Interpretive Summary: Variations in the 24 h temporal patterns and time budgets of grazing, rumination, and idling behaviors in grazing dairy cows in a New Zealand system
By: Muhammad Wasim Iqbal, Ina Draganova, Patrick Charles Henry Morel, Stephen Todd Morris
This study explored how grazing dairy cows pattern their essential such as including grazing, rumination, and idling, and how they distribute their time for those behaviors over 24 h. We used a group of spring-calved grazing dairy cows affiliated with different breeds, milking ages, and genetic merits and recorded their grazing and rumination behaviors for the whole milking period. An automated device, AfiCollar was used to continuously record minutes within an hour (min/h) utilized for grazing, rumination, and idling. The cows were mainly offered grass with some additional supplementary feeds on various days in summer and autumn and milked once a day at 0500 hours. Regardless of the breed, milking age, season, and supplementary feeds, grazing cows spent most of the daytime (from dawn to dusk) grazing and most of the nighttime ruminating, with a short grazing period around midnight. Cows adopted their grazing patterns according to varying day lengths during different seasons and finished grazing earlier when received supplementary feeds. Grazing cows allocated most of their time over 24 h for grazing followed by ruminating and idling. These findings could have implications to improve the measures for pasture management efficiency and additional feed demand, and animal welfare in varying environmental and/or managemental conditions.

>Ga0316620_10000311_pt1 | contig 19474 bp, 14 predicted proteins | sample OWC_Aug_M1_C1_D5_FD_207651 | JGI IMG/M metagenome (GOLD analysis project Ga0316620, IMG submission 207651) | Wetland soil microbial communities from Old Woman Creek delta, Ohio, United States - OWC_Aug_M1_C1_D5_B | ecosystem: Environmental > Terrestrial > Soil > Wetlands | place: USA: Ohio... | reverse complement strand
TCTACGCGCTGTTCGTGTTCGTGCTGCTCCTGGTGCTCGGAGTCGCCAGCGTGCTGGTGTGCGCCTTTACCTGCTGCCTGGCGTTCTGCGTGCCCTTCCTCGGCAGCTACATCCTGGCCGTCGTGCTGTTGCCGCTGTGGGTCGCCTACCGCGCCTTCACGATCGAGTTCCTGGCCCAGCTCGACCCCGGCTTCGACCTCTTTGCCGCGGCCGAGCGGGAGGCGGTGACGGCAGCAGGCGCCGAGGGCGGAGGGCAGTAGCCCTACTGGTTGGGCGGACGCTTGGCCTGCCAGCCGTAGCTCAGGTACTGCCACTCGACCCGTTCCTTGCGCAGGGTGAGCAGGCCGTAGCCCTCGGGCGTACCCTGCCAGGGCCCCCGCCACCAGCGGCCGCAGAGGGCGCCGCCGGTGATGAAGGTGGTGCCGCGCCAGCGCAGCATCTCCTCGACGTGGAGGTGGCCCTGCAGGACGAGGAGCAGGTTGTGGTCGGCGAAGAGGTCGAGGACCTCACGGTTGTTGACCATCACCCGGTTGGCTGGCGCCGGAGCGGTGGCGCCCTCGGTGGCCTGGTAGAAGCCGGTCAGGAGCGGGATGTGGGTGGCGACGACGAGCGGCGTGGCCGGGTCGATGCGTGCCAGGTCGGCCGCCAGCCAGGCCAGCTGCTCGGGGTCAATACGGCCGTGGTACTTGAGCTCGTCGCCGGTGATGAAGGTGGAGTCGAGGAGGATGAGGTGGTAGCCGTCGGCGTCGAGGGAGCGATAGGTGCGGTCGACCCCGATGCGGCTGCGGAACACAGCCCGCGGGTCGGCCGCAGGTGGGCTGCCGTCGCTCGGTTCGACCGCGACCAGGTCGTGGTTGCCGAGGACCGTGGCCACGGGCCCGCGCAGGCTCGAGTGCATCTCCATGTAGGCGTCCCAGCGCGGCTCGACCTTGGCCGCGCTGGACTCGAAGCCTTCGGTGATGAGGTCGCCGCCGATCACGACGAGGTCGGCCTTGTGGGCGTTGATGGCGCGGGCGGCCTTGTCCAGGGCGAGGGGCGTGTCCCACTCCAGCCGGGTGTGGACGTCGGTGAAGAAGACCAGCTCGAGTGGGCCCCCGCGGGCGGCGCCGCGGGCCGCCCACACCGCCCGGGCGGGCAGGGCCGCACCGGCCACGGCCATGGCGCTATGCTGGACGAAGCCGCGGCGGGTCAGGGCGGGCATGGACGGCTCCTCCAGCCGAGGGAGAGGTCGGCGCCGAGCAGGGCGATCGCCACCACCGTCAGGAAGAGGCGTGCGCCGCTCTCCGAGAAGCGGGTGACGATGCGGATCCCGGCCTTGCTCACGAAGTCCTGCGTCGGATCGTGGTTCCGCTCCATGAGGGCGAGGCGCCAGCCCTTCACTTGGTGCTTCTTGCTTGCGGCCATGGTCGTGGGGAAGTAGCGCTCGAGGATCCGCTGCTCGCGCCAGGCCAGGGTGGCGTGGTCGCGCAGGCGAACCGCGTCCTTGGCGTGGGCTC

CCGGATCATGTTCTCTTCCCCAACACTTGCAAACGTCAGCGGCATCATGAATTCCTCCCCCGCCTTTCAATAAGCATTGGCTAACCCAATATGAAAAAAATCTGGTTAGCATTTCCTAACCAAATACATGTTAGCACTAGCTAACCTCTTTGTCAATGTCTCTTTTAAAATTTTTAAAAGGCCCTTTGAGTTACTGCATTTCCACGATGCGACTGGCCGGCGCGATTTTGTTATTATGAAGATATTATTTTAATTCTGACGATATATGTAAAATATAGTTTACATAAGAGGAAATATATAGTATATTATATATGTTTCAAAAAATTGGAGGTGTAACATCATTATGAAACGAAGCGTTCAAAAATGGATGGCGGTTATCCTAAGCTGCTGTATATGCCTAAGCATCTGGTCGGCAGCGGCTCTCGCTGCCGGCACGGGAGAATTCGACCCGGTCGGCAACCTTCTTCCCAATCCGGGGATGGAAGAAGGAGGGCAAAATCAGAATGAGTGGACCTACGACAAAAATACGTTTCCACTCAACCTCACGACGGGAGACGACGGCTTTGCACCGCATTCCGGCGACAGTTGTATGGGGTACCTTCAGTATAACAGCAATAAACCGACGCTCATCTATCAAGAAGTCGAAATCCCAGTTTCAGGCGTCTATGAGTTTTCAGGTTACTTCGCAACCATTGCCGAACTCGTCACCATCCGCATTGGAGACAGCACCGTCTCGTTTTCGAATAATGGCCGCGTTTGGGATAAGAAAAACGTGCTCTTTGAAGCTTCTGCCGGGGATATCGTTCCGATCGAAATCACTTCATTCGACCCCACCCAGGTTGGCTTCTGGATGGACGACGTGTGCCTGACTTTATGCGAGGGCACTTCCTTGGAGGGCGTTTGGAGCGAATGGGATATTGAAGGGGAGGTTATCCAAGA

Read the full article in the Journal of Animal Science.